Theater am Kärntnertor
Theater am Kärntnertor or Kärntnertortheater (English: Carinthian Gate Theatre) was a prestigious theatre in Vienna during the eighteenth and nineteenth centuries. Its official title was Kaiserliches und Königliches Hoftheater zu Wien, the "Imperial and Royal Court Theater of Vienna".
The theater was built in 1709 to designs by Antonio Beduzzi on a site near the former Kärntnertor, on the grounds of the present Hotel Sacher. The expenses of building the theater were borne by the City of Vienna, and was intended (as Eva Badura-Skoda notes) to be "frequented by the Viennese population of all classes." However, at the command of the Emperor, the first performances were of Italian opera, an elite form of entertainment. In 1711 the theater was redirected to its original purpose when it was placed under the direction of Josef Stranitzky, who put on a variety of entertainments, often embodying a German version of the Italian commedia dell'arte. The theater was managed by Stranitzky's widow after his death.
In 1728 the court artists Borosini and Selliers, who had performed intermezzi in both German and Italian, became the Kärntnertortheater's directors. From 1742 to 1750 the theatre was leased to Selliers alone. In 1752, however, Maria Theresa withdrew the imperial privilege, placing the theater under the direct scrutiny of the magistrates of Vienna.
The first theatre burned in 1761 and was rebuilt by the court architect Nicolò Pacassi; two years later it reopened, again under protective privilege, as the Kaiserliches und Königliches Hoftheater zu Wien, "Imperial and Royal Court Theater of Vienna". From the early nineteenth century ballets were added to the repertory, as well as Italian and German operas. From 1811 to 1814 Ignaz Franz Castelli served as Hoftheaterdichter, "poet of the court theater". From 1821 the Italian impresario Domenico Barbaia added the theatre to the string of theatres under his management, and presented Italian operas. Beginning in 1861 the Vienna Court Opera House (now the Vienna State Opera) was built on the adjoining grounds; it was completed in 1869 and in 1870 the former theatre was razed, making way for the apartment building that became the Hotel Sacher. Gerhard Bronner's cabaret showcase stadtTheater walfischgasse used the name Neues Theater am Kärntnertor (New Theatre at the Kärntnertor) from 1959 to 1973 before adopting its present name; it is located on the next block at 4 Walfischgasse.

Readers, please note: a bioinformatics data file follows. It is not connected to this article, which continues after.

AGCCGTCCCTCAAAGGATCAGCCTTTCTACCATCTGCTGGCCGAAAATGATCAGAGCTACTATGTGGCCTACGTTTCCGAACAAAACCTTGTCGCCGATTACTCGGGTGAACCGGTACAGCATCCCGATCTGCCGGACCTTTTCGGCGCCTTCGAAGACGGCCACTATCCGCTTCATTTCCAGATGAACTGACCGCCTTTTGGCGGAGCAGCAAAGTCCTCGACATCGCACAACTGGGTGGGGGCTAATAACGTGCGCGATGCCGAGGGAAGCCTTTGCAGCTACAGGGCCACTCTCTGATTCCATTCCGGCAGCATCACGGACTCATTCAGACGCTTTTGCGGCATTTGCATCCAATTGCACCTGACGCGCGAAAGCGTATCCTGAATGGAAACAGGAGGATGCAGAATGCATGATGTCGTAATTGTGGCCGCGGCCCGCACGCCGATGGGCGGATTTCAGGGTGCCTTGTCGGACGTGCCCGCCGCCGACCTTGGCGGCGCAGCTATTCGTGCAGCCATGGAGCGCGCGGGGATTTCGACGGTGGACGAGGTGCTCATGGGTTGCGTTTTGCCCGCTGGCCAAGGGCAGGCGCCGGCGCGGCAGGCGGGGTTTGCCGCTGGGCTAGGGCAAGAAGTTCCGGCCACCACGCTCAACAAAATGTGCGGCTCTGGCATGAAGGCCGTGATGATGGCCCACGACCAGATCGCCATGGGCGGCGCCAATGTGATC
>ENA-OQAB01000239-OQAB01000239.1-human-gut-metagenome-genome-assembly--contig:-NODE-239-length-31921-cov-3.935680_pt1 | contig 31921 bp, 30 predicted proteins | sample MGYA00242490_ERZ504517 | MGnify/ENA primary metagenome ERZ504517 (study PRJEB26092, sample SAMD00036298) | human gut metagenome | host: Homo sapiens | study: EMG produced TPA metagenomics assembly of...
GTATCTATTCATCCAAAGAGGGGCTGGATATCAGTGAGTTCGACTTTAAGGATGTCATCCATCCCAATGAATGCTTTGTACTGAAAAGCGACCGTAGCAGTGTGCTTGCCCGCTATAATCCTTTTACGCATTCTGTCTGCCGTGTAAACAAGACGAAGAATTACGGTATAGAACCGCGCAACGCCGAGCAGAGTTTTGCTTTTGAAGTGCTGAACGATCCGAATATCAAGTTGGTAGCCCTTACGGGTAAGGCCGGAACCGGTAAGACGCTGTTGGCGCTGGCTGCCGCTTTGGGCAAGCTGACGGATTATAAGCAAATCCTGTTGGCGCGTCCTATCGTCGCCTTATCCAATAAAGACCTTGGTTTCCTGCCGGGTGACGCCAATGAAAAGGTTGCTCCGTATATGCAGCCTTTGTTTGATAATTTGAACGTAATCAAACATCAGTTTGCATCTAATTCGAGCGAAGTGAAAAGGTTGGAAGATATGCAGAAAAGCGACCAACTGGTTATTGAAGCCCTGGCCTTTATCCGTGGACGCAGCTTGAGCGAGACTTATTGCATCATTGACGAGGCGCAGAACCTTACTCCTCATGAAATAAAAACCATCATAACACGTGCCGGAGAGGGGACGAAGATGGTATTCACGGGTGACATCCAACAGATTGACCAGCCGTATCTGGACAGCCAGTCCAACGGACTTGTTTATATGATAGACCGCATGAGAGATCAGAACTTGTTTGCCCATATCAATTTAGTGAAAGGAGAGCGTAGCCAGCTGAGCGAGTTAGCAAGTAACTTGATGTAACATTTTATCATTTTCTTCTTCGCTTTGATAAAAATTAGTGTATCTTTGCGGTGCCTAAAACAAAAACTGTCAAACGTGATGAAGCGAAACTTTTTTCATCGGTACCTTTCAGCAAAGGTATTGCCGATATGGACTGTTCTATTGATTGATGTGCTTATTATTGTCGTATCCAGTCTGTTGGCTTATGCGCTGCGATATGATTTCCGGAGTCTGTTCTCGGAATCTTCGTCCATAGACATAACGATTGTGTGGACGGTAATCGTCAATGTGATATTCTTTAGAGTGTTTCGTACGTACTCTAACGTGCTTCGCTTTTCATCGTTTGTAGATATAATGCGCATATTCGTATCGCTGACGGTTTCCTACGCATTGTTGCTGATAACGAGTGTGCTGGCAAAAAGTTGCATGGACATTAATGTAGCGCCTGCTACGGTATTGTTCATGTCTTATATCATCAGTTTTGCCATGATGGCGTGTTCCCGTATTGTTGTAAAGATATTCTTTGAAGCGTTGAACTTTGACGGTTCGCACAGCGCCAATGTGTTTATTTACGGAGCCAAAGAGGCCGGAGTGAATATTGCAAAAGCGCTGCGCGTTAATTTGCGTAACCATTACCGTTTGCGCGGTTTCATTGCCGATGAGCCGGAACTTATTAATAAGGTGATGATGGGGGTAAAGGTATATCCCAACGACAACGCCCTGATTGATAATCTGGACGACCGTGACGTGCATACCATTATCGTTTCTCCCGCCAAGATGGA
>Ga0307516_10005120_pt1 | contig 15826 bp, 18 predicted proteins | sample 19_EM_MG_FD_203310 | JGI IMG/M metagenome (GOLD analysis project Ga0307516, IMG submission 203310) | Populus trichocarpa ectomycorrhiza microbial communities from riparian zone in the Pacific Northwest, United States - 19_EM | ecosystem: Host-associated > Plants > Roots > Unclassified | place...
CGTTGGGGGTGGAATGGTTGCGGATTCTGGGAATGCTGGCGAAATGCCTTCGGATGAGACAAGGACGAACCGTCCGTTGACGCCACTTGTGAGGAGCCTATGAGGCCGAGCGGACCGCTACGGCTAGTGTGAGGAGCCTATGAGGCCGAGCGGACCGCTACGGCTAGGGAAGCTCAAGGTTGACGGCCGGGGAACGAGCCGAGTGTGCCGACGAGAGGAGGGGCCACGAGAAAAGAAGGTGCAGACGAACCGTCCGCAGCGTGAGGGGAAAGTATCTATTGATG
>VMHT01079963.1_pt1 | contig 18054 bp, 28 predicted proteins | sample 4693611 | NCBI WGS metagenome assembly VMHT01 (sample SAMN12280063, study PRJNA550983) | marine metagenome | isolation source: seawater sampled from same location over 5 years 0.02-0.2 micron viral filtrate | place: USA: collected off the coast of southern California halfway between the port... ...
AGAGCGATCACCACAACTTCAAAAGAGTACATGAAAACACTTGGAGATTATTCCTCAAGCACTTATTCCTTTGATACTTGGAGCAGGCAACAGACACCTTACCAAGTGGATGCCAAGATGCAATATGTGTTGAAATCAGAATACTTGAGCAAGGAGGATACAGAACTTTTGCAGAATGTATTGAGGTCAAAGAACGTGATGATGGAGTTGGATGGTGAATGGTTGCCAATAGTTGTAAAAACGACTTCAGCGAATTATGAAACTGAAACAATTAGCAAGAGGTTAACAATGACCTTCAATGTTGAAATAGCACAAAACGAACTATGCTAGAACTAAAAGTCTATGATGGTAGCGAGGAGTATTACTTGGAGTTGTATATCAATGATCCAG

First performances of operas and other works 
- 1753 (perhaps 1751) Der krumme Teufel (The Lame Devil), a comic opera by the young Joseph Haydn, now lost, that established his early reputation
- 1774 (April 4): Thamos, King of Egypt, a play by Tobias Philipp, Baron von Gebler, with music by Wolfgang Amadeus Mozart
- 1787 (March 7) Mozart's Piano Concerto No. 25 in C, K. 503
- 1795 (October 14): Palmira, regina di Persia by Antonio Salieri
- 1799 (January 3): Falstaff by Antonio Salieri
- 1799 (February 28): Camilla by Ferdinando Paer
- 1799 (July 12): Il morto vivo by Ferdinando Paer
- 1800 (June 2): Cesare in Farmacusa by Antonio Salieri
- 1800 (September 2): Ginevra degli Almieri by Ferdinando Paer
- 1800 (October 22): L'Angiolina by Antonio Salieri
- 1800 (December 18): Poche ma buone by Ferdinando Paer
- 1801 (June 6): Achille by Ferdinando Paer
- 1814 (May 23): Fidelio (final version as performed today) by Ludwig van Beethoven
- 1821 (March 7): Franz Schubert's song "Der Erlkönig"
- 1822 (December 4): Libussa by Conradin Kreutzer
- 1823 (October 25): Euryanthe by Carl Maria von Weber
- 1824 (May 7): Beethoven's Ninth Symphony
- 1829 (August 11): The Viennese début as pianist of Frédéric Chopin
- 1837 (March 9): Das Nachtlager in Granada (second version with recitatives) by Conradin Kreutzer
- 1842 (May 19): Linda di Chamounix by Gaetano Donizetti
- 1843 (June 5): Maria di Rohan by Gaetano Donizetti
- 1844 (February 3): Die Heimkehr des Verbannten by Otto Nicolai
- 1845 (November 13): Dom Sébastien (revised version) by Gaetano Donizetti
- 1845 (December 20): Der Tempelritter by Otto Nicolai
- 1847 (November 25): Martha by Friedrich von Flotow
- 1864 (February 4): Die Rheinnixen (Les Fées du Rhin) by Jacques Offenbach
- "Kärntnertor" means "Carinthian gate"; from "Kärnten" (German for Carinthia), "Kärntner" ("Carinthian")
- Badura-Skoda 1973
- "The History of Austrian Cabaret". kabarettarchiv.at. Retrieved 16 February 2009.
- "School, Stage, Salon: Musical Cultures in Haydn’s Vienna" by James Van Horn Melton in The Journal of Modern History, June 2004, Vol. 76, No. 2, pp. 251–279 (subscription required)
- Dayton Philharmonic programme notes for Mozart's 25th Pano Concerto
- Björling (2002, 8)
- Badura-Skoda, Eva (1973) "The Influence of the Viennese Popular Comedy on Haydn and Mozart," Proceedings of the Royal Musical Association 185–189.
- Björling, David (2002) "Chopin and the G minor Ballade
- New Grove Dictionary of Opera, ed. Stanley Sadie (London, 1992) ISBN 0-333-73432-7